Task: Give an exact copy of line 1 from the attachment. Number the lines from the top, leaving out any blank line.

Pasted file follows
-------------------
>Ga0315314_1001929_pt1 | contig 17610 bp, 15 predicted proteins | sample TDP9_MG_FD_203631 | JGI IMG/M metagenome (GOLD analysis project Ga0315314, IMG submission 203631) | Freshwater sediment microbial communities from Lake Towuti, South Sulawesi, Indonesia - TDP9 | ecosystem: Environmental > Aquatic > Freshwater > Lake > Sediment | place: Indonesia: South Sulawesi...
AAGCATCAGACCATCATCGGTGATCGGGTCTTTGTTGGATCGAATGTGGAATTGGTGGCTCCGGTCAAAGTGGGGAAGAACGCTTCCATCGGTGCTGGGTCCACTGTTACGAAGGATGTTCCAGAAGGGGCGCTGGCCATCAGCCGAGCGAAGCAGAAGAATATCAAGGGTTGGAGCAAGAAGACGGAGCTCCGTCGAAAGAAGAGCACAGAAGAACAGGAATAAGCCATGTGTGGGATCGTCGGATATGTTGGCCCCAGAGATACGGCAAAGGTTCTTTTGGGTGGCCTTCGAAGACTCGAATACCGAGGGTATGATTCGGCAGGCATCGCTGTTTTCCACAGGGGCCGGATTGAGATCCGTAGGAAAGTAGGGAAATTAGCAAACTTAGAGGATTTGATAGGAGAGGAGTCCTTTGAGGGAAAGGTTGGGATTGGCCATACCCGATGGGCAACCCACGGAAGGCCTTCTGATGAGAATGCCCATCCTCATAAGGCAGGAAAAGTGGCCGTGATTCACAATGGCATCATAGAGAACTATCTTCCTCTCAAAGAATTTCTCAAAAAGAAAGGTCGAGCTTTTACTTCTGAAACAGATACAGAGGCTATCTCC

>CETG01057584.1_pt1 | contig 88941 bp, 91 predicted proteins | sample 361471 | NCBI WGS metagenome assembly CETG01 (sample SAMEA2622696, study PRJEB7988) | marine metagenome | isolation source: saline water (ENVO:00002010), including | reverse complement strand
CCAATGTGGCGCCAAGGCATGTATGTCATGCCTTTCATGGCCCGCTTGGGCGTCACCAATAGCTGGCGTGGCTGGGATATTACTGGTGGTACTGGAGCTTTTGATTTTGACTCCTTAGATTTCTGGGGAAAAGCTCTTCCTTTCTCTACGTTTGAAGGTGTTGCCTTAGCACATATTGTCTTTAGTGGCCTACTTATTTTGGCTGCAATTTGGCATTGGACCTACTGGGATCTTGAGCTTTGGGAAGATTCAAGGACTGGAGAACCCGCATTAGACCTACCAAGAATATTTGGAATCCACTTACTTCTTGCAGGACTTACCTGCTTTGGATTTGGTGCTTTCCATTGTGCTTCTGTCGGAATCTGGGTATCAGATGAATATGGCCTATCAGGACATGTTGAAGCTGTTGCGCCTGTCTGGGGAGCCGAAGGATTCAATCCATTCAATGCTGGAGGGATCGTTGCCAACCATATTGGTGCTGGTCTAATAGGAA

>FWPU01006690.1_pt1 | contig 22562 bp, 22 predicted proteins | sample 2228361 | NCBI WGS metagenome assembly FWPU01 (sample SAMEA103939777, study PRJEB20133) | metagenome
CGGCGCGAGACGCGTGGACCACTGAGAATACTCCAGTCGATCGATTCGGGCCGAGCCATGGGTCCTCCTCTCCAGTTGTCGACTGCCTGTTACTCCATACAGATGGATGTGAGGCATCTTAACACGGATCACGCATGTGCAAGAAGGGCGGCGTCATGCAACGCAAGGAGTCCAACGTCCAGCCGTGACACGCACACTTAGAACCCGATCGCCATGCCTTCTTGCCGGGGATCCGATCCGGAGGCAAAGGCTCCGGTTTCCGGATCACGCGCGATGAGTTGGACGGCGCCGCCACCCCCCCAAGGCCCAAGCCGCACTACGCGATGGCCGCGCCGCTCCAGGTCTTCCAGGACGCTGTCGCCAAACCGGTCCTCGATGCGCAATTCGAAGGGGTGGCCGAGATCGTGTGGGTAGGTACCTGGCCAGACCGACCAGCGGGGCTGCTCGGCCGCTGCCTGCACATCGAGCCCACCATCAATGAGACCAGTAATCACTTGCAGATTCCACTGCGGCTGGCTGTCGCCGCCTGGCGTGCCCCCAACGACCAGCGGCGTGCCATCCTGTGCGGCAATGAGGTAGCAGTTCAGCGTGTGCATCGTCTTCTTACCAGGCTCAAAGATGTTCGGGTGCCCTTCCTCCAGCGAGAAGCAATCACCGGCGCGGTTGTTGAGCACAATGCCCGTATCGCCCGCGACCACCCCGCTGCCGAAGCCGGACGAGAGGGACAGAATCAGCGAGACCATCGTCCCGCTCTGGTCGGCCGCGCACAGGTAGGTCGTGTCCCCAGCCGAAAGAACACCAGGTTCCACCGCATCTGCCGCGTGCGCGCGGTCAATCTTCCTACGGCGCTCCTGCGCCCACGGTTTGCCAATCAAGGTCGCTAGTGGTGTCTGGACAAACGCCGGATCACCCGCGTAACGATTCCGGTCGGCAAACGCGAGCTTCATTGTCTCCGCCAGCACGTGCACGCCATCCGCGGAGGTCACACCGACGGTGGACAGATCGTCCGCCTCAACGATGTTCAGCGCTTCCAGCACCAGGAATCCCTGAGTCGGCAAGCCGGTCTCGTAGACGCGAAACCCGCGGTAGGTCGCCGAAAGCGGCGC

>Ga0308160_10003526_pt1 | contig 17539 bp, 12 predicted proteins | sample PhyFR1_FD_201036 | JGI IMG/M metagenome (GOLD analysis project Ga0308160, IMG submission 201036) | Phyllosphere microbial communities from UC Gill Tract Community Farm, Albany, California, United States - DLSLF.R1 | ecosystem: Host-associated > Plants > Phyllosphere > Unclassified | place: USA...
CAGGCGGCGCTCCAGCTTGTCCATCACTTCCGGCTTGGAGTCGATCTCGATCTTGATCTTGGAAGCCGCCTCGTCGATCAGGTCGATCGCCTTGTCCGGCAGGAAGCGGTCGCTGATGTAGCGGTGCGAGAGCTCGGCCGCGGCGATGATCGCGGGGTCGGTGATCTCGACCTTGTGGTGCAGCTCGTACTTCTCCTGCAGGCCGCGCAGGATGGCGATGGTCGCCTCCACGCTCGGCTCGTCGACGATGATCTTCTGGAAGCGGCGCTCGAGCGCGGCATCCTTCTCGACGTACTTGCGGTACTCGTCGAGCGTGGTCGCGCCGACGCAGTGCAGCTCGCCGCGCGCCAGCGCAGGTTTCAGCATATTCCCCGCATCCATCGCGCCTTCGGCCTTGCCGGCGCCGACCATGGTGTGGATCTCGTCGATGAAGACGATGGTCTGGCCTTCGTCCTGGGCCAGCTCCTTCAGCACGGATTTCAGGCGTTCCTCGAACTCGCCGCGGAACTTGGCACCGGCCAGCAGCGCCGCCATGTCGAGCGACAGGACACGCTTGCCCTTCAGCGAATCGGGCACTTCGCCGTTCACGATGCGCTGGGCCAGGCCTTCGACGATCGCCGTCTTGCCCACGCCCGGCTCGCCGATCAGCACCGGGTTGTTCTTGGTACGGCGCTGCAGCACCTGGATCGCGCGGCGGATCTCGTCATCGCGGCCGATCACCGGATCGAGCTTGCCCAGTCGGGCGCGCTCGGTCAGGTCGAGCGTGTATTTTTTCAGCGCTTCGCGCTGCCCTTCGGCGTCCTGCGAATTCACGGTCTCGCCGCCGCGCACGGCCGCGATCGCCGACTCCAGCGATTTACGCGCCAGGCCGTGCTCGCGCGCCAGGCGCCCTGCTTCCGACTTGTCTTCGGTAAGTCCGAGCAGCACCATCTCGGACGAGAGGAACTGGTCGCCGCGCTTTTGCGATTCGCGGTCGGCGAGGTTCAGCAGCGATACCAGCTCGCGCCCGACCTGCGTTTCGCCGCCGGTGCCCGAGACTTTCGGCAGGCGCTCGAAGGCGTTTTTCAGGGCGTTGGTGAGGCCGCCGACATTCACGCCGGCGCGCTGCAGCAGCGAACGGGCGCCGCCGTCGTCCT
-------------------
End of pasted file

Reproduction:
>Ga0315314_1001929_pt1 | contig 17610 bp, 15 predicted proteins | sample TDP9_MG_FD_203631 | JGI IMG/M metagenome (GOLD analysis project Ga0315314, IMG submission 203631) | Freshwater sediment microbial communities from Lake Towuti, South Sulawesi, Indonesia - TDP9 | ecosystem: Environmental > Aquatic > Freshwater > Lake > Sediment | place: Indonesia: South Sulawesi...